Broad and tall, Francois Pienaar is a big man in every sense of the word. A man who ploughs his own furrow. He muscled his way to win the Rugby World Cup before millions of viewers and nearly 20 years later had the guts to dress up as a potato chip in a Lays commercial.
“Sometimes you will be remembered for that, not for the rugby career. When I check-in at the airport the lady at the counter would look at me and say: ‘Oh, the Lays guy,’” says Pienaar.
In many ways, Pienaar is an enigma. He is the law graduate who never argued a case; the conservative Afrikaaner who led his reluctant players to coach black youngsters in the townships; a man as South African as a springbok, who now spends most of his life outside of the country. On the way, he is trying to find the next Pienaar destined for rugby glory.
The image of Pienaar accepting the World Cup trophy from former president Nelson Mandela, dressed in a number six jersey, is one that lived long in the memory.
“Seeing Mr Mandela wearing my jersey was very incredible, emotional and humbling,” says Pienaar.
Overnight Pienaar became a household name through that unifying moment—an Afrikaaner and a former political prisoner together.
“For Mandela to ask everyone in the country to support the Springboks as their team was unusual but also visionary. The 1995 story was a story about human triumph, where a country that was much divided got an opportunity to celebrate together. All religions and creeds became world champions for the first time.”
The celebrity status stuck. In March this year, Pienaar the businessman shared a stage with Steve Wozniak, the co-founder of Apple, and Jordan Belfort, the American stockbroker, at the South African Success Summit in Johannesburg, before 5,000 delegates.
Pienaar and Belfort grew up worlds apart but both saw their life stories told by Hollywood. In the 2009 movie Invictus, Matt Damon played Pienaar. Leonardo DiCaprio played Belfort in The Wolf of Wall Street.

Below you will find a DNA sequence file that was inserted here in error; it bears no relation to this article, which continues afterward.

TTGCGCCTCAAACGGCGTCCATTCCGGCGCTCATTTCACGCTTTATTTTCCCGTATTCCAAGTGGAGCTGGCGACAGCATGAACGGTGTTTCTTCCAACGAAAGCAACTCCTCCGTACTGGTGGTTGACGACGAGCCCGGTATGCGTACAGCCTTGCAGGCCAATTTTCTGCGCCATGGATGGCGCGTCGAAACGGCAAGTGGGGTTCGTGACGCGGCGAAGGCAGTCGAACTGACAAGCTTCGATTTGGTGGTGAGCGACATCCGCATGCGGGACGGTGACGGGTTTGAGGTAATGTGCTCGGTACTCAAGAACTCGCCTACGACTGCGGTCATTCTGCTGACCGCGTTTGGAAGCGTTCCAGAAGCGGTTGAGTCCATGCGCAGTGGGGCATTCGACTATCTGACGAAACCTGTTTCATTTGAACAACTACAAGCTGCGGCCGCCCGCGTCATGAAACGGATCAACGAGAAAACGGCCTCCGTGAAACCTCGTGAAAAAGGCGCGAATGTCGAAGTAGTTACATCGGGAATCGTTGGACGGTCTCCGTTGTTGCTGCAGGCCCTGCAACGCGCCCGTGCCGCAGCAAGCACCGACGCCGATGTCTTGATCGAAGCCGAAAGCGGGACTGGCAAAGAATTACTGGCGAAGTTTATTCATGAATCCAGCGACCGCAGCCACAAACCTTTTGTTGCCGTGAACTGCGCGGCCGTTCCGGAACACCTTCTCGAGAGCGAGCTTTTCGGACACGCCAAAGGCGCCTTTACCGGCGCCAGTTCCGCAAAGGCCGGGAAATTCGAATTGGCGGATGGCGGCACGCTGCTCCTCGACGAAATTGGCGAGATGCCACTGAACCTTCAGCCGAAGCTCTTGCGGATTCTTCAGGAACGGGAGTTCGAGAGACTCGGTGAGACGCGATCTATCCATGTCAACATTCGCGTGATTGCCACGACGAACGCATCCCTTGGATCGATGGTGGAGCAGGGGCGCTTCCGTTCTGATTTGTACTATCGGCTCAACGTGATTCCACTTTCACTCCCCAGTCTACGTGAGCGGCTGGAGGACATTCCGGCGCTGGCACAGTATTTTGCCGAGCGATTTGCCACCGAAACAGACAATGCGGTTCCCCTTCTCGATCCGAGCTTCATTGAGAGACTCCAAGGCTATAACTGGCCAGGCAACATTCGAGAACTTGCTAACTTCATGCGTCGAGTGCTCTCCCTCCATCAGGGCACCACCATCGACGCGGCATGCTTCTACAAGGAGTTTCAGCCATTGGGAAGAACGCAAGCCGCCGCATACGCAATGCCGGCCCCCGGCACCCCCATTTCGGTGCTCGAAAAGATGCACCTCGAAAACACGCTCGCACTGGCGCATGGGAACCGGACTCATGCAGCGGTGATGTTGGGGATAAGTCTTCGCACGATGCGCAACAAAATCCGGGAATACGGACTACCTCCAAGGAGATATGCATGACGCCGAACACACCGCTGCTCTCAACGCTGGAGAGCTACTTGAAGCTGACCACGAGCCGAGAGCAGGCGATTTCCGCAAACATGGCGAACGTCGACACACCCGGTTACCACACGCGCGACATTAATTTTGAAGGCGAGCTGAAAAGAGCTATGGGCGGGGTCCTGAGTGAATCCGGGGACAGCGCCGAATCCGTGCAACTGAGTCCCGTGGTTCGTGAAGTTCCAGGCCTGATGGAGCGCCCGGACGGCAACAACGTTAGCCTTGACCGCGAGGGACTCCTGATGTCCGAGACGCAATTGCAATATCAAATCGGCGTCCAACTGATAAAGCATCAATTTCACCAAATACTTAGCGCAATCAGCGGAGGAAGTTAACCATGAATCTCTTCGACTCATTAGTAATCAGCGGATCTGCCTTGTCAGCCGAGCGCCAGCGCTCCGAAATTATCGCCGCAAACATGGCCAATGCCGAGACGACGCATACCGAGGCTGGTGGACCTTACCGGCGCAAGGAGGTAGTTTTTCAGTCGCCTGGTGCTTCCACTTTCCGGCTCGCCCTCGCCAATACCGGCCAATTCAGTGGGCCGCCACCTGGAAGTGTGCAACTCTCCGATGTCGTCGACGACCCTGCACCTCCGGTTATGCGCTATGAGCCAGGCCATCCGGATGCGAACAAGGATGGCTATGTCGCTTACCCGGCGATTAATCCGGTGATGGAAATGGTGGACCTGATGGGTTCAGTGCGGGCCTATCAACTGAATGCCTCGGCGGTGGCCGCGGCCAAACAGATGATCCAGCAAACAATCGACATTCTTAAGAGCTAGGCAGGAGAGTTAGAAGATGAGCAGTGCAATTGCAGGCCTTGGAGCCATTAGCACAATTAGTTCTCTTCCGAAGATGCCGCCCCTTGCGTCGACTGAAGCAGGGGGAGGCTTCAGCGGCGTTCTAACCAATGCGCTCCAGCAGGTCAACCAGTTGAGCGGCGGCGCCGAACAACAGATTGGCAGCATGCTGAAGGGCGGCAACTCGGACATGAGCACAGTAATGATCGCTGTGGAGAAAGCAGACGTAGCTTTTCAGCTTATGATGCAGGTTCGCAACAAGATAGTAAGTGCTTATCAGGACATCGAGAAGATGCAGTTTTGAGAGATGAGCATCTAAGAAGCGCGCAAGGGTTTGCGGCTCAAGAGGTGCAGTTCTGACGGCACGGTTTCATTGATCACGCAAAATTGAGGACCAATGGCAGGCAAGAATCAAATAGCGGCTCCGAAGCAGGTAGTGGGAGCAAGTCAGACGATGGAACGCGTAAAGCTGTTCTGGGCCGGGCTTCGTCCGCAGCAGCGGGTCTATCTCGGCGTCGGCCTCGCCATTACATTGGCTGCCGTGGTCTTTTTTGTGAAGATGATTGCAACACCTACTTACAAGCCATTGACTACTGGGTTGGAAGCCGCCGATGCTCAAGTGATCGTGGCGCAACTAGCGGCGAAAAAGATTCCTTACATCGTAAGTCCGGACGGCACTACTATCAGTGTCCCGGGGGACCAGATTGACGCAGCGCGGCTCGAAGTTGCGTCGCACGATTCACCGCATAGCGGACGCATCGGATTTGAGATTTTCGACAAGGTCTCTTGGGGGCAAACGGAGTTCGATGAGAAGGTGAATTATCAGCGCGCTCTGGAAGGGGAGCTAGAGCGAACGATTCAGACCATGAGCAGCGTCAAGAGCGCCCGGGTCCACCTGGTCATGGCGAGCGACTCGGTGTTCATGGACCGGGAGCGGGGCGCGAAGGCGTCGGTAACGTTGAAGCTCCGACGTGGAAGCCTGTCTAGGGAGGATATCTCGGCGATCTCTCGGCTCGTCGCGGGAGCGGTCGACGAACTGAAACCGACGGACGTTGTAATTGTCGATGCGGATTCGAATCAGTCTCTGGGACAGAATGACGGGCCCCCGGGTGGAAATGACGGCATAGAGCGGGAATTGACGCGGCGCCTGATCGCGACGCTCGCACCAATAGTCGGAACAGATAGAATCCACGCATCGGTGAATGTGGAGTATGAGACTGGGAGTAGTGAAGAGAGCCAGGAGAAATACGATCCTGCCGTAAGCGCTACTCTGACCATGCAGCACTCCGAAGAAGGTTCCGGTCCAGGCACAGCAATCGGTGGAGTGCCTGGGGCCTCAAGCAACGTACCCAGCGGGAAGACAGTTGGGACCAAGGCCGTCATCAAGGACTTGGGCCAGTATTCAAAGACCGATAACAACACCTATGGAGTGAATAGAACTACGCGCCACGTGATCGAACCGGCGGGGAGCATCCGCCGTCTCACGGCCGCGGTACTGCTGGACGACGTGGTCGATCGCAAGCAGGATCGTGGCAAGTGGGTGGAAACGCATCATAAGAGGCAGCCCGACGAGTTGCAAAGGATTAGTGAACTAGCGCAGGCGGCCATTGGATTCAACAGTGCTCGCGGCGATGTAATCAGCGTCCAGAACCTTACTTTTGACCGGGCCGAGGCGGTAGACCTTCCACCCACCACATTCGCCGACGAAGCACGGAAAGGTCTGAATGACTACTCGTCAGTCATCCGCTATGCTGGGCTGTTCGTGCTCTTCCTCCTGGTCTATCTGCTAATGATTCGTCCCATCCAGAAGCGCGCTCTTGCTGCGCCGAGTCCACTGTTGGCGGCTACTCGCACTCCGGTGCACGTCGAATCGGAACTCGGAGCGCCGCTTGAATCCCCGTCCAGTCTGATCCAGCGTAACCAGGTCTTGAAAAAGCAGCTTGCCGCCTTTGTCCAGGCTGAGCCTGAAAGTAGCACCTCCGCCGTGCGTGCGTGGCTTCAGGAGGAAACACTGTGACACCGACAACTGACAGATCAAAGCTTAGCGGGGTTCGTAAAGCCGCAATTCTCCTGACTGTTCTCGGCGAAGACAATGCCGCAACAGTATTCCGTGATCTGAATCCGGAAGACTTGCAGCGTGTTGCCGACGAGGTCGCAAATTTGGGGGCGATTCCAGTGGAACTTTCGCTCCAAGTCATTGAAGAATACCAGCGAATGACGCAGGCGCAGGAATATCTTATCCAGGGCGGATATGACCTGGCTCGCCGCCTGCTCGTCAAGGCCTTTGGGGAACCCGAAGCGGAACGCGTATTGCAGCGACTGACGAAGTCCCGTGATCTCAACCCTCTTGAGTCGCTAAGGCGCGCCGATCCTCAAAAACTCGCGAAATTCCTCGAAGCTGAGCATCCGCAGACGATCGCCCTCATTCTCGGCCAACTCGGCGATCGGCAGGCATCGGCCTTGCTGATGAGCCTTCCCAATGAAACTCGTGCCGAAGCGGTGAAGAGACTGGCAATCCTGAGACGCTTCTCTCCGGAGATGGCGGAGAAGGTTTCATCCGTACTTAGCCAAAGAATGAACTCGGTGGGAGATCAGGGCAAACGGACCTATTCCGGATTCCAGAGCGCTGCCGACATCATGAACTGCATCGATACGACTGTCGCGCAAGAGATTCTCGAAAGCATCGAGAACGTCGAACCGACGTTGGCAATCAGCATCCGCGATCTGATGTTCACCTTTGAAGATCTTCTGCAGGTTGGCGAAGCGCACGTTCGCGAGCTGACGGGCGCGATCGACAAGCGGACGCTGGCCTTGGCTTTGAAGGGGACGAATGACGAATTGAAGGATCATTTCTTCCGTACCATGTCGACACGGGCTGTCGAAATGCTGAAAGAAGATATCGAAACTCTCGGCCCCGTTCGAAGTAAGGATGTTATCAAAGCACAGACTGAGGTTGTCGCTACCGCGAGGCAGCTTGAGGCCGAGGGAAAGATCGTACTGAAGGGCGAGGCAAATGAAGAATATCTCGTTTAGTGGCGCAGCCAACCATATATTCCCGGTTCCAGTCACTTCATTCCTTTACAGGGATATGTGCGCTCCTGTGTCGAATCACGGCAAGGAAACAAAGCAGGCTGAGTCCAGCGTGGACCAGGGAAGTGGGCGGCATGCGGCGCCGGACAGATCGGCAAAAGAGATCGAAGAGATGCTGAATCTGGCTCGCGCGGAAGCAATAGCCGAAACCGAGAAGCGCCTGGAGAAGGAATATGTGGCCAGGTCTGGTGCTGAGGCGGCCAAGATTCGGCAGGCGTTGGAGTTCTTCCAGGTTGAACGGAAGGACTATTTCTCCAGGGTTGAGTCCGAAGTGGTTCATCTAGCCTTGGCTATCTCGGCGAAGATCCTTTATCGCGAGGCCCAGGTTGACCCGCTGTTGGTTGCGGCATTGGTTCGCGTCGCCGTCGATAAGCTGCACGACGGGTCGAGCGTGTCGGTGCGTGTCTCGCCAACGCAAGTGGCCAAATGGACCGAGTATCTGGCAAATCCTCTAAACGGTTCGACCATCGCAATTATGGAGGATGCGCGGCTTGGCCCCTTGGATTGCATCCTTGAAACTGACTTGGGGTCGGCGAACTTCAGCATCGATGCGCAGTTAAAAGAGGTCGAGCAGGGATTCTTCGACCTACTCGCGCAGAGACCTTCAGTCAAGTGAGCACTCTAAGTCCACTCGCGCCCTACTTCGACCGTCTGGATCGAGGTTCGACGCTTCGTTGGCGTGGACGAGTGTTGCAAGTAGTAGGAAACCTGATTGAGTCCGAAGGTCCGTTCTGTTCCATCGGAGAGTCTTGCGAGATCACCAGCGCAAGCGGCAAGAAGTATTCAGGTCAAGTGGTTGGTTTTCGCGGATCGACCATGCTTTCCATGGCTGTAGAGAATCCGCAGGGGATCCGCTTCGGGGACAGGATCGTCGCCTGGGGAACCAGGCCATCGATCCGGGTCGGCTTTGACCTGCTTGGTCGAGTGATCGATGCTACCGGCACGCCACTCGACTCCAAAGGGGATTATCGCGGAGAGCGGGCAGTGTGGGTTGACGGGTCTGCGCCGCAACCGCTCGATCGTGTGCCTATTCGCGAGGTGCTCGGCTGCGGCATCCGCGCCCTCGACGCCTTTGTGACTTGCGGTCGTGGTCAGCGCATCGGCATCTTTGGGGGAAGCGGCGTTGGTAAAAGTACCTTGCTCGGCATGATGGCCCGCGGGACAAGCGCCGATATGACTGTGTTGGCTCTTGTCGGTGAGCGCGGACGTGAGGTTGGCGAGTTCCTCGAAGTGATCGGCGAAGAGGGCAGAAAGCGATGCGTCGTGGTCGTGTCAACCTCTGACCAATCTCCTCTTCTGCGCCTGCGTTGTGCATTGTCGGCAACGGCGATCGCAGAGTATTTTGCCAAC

The only disappointment about the movie for Pienaar was the rugby.
“It’s the human story of how South Africa came together and there are a lot of emotional scenes that I like about it but I don’t like the rugby scenes. They are awful. If you played the game, rugby is more beautiful than what is shown in the movie. But, I can understand it was made for the American audiences.”
Pienaar has business interests in university sports development, media and entertainment but says his initiative, Make A Difference Foundation (MAD), is his way of giving back to the poor. Pienaar is the chairman of MAD and it enjoys the support of other former international captains, such as David Kirk, the first winner of the World Cup for New Zealand in 1987, John Eales of Australia, Martin Johnson of England, John Smit of South Africa and Nick Farr-Jones of Australia.
“Make A Difference gives back to the poor people. We founded it 10 years ago in order to help kids in the townships and impoverished areas,” he says.
“We get them to good schooling and give them financial backing to achieve success. One of our first learners we brought on board will be receiving an engineering degree at Harvard University this year,” says Pienaar.
Pienaar says these days he lives for sport development. He runs a business called Varsity Rugby which was founded in 2008. It gave birth to the Varsity Cup tournament, in which eight universities compete. A second tier competition, the Varsity Shield, arrived in 2011 and was then followed by the under-20 category, Young Guns.
“I am passionate about sport. My first love at school was cricket but rugby took over. I have been very privileged to see how sport can change people; it can transform people as well as communities and a country.”
Varsity Rugby not only makes money, Pienaar says it has produced nine Springboks (players that have represented South Africa internationally) and hundreds of professionals in the domestic leagues.
“Sport is powerful; it can unite or divide a nation. Rugby in the years of apartheid divided us and in the democracy it united us.”
Pienaar was among the first group of South African rugby players to play in Europe. He signed with Saracens in London and became CEO of the club, before returning to Africa to live in Cape Town.
He thinks it is naïve to stand in the way of players who want to maximize their earning potential in the richer overseas leagues. This is the exercising of freedom that Mandela would no doubt have approved of.
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